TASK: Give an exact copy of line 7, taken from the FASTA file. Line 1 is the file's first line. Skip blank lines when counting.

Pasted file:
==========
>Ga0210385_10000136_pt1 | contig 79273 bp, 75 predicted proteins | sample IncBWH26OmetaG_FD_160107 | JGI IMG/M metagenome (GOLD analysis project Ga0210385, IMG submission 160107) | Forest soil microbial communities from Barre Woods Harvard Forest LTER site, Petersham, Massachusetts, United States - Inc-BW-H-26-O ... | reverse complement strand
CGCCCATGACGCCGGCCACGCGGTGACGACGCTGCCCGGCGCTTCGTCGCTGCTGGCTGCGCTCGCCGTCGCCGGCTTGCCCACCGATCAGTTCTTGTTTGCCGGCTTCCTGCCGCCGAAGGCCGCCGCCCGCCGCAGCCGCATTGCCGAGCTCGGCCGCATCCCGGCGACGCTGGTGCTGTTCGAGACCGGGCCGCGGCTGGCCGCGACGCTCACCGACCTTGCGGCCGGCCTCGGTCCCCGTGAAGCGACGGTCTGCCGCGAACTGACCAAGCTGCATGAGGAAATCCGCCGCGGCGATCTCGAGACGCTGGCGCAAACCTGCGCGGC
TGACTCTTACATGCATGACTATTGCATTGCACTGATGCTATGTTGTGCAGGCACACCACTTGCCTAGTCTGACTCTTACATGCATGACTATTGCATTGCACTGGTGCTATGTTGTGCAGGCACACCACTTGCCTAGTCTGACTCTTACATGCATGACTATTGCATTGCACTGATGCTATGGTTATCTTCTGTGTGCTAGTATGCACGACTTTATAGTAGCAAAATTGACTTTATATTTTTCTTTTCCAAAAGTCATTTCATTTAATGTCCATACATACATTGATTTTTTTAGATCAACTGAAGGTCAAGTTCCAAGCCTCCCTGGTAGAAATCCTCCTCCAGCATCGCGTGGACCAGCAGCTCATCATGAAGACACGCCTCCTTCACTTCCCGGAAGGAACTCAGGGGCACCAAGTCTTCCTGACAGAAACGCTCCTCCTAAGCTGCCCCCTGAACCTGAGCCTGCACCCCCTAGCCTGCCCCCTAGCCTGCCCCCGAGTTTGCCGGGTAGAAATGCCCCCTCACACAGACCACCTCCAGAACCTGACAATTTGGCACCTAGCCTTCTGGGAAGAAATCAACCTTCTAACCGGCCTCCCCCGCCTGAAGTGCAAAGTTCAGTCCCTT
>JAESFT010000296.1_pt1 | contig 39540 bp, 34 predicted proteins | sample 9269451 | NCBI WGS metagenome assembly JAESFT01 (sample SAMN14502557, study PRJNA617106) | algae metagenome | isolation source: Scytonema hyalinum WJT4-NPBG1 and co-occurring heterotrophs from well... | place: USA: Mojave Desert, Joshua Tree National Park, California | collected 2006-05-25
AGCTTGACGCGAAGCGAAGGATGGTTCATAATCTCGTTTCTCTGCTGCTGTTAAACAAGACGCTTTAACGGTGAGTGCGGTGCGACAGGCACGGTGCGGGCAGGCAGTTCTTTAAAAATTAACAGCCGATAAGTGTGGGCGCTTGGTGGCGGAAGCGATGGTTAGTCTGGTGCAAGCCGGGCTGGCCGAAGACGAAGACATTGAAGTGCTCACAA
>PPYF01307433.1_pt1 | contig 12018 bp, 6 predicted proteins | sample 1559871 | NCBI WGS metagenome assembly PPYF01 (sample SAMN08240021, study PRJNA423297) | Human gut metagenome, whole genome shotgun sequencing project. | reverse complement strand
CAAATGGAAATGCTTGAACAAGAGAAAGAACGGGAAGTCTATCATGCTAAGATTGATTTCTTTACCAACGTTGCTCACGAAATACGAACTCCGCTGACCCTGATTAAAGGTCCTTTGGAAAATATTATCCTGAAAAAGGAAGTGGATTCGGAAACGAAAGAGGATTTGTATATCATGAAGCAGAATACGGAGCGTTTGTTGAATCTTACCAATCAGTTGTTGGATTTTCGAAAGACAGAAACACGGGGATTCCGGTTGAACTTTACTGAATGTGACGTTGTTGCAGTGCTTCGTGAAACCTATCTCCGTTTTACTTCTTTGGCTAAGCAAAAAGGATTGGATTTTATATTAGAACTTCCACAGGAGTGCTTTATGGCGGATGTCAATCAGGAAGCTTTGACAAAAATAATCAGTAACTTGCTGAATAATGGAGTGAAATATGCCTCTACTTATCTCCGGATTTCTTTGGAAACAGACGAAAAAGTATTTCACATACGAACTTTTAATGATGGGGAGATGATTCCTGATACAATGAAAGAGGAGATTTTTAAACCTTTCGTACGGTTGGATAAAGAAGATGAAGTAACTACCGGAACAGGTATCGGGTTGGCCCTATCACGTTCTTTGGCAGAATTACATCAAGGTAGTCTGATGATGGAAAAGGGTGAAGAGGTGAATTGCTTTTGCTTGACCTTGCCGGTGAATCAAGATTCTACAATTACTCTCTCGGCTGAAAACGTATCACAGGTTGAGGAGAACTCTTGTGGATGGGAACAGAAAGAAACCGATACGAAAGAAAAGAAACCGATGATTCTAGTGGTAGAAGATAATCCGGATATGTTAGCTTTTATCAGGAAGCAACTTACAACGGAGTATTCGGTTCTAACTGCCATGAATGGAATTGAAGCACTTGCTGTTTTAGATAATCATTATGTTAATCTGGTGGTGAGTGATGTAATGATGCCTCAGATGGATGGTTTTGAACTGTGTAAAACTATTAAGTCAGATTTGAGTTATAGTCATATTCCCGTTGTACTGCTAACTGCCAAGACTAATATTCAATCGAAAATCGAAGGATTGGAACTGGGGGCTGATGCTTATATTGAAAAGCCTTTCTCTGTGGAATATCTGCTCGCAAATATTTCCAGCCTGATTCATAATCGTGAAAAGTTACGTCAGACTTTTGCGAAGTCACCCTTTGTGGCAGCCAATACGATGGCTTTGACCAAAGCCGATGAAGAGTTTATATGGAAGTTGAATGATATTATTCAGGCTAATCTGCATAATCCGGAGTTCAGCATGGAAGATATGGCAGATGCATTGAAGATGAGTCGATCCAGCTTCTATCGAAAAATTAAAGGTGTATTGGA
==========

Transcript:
CAAATGGAAATGCTTGAACAAGAGAAAGAACGGGAAGTCTATCATGCTAAGATTGATTTCTTTACCAACGTTGCTCACGAAATACGAACTCCGCTGACCCTGATTAAAGGTCCTTTGGAAAATATTATCCTGAAAAAGGAAGTGGATTCGGAAACGAAAGAGGATTTGTATATCATGAAGCAGAATACGGAGCGTTTGTTGAATCTTACCAATCAGTTGTTGGATTTTCGAAAGACAGAAACACGGGGATTCCGGTTGAACTTTACTGAATGTGACGTTGTTGCAGTGCTTCGTGAAACCTATCTCCGTTTTACTTCTTTGGCTAAGCAAAAAGGATTGGATTTTATATTAGAACTTCCACAGGAGTGCTTTATGGCGGATGTCAATCAGGAAGCTTTGACAAAAATAATCAGTAACTTGCTGAATAATGGAGTGAAATATGCCTCTACTTATCTCCGGATTTCTTTGGAAACAGACGAAAAAGTATTTCACATACGAACTTTTAATGATGGGGAGATGATTCCTGATACAATGAAAGAGGAGATTTTTAAACCTTTCGTACGGTTGGATAAAGAAGATGAAGTAACTACCGGAACAGGTATCGGGTTGGCCCTATCACGTTCTTTGGCAGAATTACATCAAGGTAGTCTGATGATGGAAAAGGGTGAAGAGGTGAATTGCTTTTGCTTGACCTTGCCGGTGAATCAAGATTCTACAATTACTCTCTCGGCTGAAAACGTATCACAGGTTGAGGAGAACTCTTGTGGATGGGAACAGAAAGAAACCGATACGAAAGAAAAGAAACCGATGATTCTAGTGGTAGAAGATAATCCGGATATGTTAGCTTTTATCAGGAAGCAACTTACAACGGAGTATTCGGTTCTAACTGCCATGAATGGAATTGAAGCACTTGCTGTTTTAGATAATCATTATGTTAATCTGGTGGTGAGTGATGTAATGATGCCTCAGATGGATGGTTTTGAACTGTGTAAAACTATTAAGTCAGATTTGAGTTATAGTCATATTCCCGTTGTACTGCTAACTGCCAAGACTAATATTCAATCGAAAATCGAAGGATTGGAACTGGGGGCTGATGCTTATATTGAAAAGCCTTTCTCTGTGGAATATCTGCTCGCAAATATTTCCAGCCTGATTCATAATCGTGAAAAGTTACGTCAGACTTTTGCGAAGTCACCCTTTGTGGCAGCCAATACGATGGCTTTGACCAAAGCCGATGAAGAGTTTATATGGAAGTTGAATGATATTATTCAGGCTAATCTGCATAATCCGGAGTTCAGCATGGAAGATATGGCAGATGCATTGAAGATGAGTCGATCCAGCTTCTATCGAAAAATTAAAGGTGTATTGGA